Would you like to learn more about these structures? You can visit our CRUTs article for more details and also check out your own potential tax savings with our online calculator.

Exchange funds

Exchange funds are similar to a mutual fund: they are a type of investment vehicle consisting of a portfolio of stocks, bonds or other securities, but instead of contributing cash, you contribute stock.

Their key benefits are:

  1. Transactions are not immediately taxed: U.S. tax law allows you to swap highly appreciated stock for shares of ownership in these entities without triggering capital-gains tax.
  1. Reduction of portfolio risk: by aggregating the concentrated stock positions, they allow you to substitute or replace your own concentrated stock position with a diversified basket of stocks of the same value.

The main downsides of Exchange Funds include the following:

  1. Annual management fees typically range from 1.00% to 2.00%.
  2. You must hold fund shares for at least seven years and at the end of the period you have the option to receive a basket of stocks, none of which is your original stock.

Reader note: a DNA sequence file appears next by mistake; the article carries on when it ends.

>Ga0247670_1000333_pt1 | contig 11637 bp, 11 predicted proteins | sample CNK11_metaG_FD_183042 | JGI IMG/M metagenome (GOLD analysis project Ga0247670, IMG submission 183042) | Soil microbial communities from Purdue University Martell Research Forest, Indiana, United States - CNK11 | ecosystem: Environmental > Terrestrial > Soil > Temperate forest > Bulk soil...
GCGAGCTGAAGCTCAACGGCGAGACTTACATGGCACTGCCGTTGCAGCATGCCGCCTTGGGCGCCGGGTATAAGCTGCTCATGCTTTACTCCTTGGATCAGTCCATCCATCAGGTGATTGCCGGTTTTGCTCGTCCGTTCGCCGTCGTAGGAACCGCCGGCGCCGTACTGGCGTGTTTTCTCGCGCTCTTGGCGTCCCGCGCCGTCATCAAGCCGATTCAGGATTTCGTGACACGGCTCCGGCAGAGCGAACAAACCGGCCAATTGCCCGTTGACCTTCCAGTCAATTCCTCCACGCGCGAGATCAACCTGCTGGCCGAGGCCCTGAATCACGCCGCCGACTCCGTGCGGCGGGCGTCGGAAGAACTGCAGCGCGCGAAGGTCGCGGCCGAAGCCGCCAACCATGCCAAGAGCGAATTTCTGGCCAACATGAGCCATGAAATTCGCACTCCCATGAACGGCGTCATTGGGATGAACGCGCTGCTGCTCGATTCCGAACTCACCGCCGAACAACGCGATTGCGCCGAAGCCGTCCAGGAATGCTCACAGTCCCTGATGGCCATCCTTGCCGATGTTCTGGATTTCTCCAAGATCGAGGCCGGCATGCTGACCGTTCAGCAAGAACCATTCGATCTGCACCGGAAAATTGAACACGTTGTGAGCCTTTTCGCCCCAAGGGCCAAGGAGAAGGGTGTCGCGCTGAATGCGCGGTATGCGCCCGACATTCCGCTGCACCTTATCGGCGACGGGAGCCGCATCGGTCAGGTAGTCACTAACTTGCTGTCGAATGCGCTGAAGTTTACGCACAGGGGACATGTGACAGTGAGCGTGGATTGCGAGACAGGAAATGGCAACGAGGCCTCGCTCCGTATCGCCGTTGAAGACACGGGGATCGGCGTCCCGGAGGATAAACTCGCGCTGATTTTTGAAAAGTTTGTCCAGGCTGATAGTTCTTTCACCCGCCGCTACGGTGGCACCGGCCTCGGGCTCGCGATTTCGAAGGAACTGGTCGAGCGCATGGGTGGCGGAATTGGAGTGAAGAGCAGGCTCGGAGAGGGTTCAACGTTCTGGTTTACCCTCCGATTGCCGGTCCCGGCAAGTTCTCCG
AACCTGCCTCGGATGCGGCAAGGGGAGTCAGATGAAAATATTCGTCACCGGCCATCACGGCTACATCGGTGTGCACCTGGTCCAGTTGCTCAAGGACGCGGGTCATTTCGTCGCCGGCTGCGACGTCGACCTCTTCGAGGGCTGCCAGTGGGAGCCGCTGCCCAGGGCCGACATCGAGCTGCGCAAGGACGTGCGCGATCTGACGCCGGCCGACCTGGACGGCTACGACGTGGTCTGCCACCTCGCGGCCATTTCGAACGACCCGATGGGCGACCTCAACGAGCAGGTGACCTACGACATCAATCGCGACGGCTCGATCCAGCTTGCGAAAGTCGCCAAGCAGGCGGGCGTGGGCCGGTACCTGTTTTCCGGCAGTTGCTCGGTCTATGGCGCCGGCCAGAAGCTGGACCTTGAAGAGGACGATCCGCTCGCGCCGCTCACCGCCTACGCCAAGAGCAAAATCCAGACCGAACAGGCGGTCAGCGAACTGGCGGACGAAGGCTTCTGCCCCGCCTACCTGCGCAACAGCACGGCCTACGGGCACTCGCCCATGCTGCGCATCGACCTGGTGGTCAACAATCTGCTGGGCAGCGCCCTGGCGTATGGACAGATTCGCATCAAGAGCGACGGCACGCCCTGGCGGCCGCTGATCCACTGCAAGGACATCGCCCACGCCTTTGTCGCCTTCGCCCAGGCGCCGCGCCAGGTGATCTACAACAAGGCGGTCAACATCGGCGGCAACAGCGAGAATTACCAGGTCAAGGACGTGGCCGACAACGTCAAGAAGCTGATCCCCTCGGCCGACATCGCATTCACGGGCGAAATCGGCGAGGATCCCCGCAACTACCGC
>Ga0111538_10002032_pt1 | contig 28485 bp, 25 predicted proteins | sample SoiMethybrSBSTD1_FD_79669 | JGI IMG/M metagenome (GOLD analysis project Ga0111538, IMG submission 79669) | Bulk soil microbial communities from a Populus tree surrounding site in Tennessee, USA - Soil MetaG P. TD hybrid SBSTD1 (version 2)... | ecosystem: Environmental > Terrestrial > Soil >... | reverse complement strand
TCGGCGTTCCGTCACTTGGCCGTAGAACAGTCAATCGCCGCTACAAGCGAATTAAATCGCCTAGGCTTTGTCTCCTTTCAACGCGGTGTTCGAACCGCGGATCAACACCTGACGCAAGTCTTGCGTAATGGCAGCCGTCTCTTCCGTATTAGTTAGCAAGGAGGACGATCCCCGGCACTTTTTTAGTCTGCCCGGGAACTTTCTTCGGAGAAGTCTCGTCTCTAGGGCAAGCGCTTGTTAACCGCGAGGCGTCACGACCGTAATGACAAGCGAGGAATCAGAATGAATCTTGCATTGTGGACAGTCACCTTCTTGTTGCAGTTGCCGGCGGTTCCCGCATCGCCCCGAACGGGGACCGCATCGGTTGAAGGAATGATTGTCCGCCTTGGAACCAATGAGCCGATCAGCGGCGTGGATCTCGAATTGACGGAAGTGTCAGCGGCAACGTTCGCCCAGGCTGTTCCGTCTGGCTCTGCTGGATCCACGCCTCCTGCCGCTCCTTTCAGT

3. Funds minimums often run from $500k to $1M and accepted assets are usually limited to public stocks with enough liquidity

If you’re interested in learning more about Exchange Funds, please visit our blog post on this topic here.

Opportunity Zones

Opportunity Zones are an economic development tool that allows you to invest in distressed areas in the United States through tax deferrals.

Investments in Opportunity Zones are eligible for preferential tax treatment if they are made through a Qualified Opportunity Fund (QOF), which is an official designation for investment vehicles that commit to investing 90% or more of its assets in Qualified Opportunity Zones.

Some of the advantages include:

  1. Capital gains rolled into a QOF may be deferred until the investment is sold or exchanged, or the end of 2026, whichever comes earlier.